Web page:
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My family is anti-vanity. Growing up, I learned how to do my hair and make-up myself with many failures. I tried, with many regrets, to find my style in clothing. My family did an amazing job encouraging me and guiding me through math, science, and sports, but rarely said anything about the way I looked. There aren’t many things that I would go back and change in my life because where I’ve been has given me my beautiful family.  That being said, I can imagine the impact if if I could go back and tell my 95-pound, 7th grade self that my legs were not actually “fat” and that with a different style, my hair wouldn’t be something to be self-concious about. If someone had taken the time to address my appearance and support the issues I was having with knowledge and guidance, I would have had more time and energy for more important things, like school and friends. There were points in my adolescence that I was absolutely crippled by self-conciousness. Relationships were destroyed as a result and the domino effect definitely showed in my grades and dropping from sports that I excelled in. Coming of age was a long process for me and I certainly feel that it is a part of development that should not be neglected or ignored in an effort to create strengths in other areas.

Back to present day, I want to create a well-rounded foundation for my children so that when they find their passions, they won’t have something from another area of life holding them back. Chloe has an amazing talent and passion for dance. She has incredible focus with it and picks up the skills very quickly. I will tell her that she’s a beautiful dancer. I’ll even tell her that her pink, glittery tutu looks pretty on her. When she is confident in the way she looks, she can focus on her pliés and kicks without worrying if she is appropriately dressed. My opinion means a lot to her, and I’m sure it will even into the years when she pretends it doesn’t. Is there ever really a time when your parent’s opinion doesn’t matter?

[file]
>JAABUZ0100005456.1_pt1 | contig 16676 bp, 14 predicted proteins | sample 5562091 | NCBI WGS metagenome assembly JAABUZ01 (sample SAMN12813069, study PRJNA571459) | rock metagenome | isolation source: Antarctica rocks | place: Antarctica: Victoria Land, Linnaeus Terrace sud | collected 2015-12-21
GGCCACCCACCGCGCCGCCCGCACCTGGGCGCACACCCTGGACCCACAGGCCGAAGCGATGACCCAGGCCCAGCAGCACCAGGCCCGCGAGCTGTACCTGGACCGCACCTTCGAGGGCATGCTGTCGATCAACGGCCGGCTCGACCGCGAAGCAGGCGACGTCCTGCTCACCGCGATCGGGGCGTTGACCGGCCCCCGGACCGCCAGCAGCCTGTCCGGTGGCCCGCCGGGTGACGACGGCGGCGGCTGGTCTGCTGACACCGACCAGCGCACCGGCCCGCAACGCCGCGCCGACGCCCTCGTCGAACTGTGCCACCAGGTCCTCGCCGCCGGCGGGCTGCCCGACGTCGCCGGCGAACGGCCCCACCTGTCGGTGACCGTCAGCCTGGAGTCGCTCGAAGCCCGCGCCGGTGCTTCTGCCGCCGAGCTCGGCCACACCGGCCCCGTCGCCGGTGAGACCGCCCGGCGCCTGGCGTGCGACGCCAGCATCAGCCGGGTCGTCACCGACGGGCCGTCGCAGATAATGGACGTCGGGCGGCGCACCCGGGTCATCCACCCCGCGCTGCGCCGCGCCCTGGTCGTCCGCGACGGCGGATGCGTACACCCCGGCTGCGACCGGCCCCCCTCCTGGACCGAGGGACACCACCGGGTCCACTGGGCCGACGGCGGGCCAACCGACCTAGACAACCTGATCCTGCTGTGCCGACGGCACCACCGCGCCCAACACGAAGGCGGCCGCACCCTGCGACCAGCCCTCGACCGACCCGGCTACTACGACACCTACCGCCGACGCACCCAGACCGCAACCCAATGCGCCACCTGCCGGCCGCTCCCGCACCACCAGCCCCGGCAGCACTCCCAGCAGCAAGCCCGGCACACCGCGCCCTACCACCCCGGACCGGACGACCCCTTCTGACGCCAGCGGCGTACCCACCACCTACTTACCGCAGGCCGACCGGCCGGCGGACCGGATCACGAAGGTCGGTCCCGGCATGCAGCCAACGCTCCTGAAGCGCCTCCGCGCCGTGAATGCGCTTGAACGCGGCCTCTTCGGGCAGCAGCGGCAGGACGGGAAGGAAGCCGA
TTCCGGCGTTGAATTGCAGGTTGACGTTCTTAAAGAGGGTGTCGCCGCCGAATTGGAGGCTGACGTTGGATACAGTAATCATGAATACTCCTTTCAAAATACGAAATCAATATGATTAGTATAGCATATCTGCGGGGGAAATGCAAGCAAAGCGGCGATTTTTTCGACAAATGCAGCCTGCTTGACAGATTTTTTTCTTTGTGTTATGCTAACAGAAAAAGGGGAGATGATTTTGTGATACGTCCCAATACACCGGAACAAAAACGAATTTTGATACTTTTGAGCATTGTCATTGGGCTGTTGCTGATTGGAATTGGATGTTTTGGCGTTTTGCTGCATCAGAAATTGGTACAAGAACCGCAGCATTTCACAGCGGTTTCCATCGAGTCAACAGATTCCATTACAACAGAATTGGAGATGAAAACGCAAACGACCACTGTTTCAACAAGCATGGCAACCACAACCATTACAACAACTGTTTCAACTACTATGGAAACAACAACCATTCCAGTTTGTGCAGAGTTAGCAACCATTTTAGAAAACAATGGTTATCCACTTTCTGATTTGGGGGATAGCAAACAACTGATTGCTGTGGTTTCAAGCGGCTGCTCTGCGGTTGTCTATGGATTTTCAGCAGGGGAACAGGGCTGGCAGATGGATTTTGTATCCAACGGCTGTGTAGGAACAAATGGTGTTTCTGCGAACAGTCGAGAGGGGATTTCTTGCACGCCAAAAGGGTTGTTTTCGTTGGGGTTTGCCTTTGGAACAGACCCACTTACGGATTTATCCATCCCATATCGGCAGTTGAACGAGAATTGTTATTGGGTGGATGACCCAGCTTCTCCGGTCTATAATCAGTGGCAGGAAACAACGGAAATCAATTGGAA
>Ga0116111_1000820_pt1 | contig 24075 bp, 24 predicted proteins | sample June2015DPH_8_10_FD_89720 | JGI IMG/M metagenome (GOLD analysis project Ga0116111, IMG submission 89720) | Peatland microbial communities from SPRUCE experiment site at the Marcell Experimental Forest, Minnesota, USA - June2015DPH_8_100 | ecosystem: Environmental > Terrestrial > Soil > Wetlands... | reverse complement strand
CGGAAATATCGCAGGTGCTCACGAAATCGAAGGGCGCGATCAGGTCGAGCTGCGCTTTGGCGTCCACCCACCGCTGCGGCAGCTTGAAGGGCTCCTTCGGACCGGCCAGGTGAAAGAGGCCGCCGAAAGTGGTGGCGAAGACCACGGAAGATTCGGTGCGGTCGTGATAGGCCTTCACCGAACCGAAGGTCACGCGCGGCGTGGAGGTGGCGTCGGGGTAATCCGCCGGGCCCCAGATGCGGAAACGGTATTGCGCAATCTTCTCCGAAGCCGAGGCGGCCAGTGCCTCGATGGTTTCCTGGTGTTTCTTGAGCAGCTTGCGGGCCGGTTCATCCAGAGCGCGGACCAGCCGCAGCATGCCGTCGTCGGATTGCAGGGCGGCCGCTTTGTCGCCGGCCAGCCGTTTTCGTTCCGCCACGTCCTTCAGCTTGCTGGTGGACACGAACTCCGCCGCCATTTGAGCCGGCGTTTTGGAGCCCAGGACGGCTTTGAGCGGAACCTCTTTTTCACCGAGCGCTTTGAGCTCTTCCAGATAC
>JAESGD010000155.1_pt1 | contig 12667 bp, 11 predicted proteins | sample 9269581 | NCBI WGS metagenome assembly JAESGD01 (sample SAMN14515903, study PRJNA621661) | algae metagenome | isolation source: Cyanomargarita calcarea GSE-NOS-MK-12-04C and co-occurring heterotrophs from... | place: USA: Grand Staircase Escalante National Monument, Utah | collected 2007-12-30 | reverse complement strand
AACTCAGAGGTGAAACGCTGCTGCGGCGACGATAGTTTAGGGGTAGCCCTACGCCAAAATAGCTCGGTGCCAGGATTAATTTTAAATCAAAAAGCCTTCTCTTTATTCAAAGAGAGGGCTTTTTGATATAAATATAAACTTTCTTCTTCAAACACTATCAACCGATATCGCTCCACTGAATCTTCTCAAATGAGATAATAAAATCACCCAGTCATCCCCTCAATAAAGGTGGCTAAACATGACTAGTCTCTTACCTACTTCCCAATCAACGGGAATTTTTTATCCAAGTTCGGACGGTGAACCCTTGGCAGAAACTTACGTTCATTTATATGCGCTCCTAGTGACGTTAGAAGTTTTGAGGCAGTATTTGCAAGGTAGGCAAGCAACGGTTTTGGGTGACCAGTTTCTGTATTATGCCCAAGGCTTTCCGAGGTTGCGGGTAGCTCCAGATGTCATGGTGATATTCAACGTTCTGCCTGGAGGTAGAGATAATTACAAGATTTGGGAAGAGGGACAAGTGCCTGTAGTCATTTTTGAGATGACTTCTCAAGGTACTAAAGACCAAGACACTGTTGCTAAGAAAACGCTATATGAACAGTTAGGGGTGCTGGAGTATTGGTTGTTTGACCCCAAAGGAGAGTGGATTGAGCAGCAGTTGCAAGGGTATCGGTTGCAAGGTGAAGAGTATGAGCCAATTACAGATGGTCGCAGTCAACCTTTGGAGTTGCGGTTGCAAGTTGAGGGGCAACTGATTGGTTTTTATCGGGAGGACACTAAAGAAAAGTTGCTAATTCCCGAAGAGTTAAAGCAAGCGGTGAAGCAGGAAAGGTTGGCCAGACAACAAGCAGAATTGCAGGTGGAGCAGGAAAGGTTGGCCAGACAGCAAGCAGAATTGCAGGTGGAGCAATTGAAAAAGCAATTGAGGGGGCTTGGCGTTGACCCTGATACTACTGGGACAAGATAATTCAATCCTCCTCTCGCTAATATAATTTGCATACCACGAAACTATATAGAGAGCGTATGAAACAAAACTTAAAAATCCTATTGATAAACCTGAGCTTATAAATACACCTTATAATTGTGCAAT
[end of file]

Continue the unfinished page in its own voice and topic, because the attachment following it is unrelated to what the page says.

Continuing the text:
I’ll always encourage my children with both their strengths and weaknesses because I want to give them the best springboard into whatever they want to do that I possibly can. I won’t always be there to tell them that they are amazing, smart, creative, strong – and, yes, beautiful. But, I want to be a voice in their heads when they need to find the strength to know that they are incredible and can do whatever they set their minds to. I’ll help them with their studies, I’ll introduce them to the sports they are interested, and I’ll also be there to help with clothes, hair, and makeup. It’s all a part of the package and my girls need the best that I can offer them in all departments.  I’ll consider it a great success if my girls are beautiful inside and out.

 

The next time this topic comes up, I’ll be prepared!

 

2 Comments

  1. Jaxy Baine

    May 14, 2015 at 9:45 pm

    My mother complimented me on everything growing up and I think it helped my confidence. She would compliment my looks, but she would also say things like, “those pants make your butt look flat” or “you don’t look good with your hair like that”. It didn’t hurt my ego very much, but it was oddly reassuring because I felt like I was gettinga sense of WHAT looked good on me. She did compliment my intelligence much more frequently than my looks. So, I think that balanced approach was good for me, at least, and I will certainly use it for my kids in the future.

    1. aria

      May 14, 2015 at 9:52 pm

      I love this… You trusted her more because of her honesty. Thank you for adding your thoughts!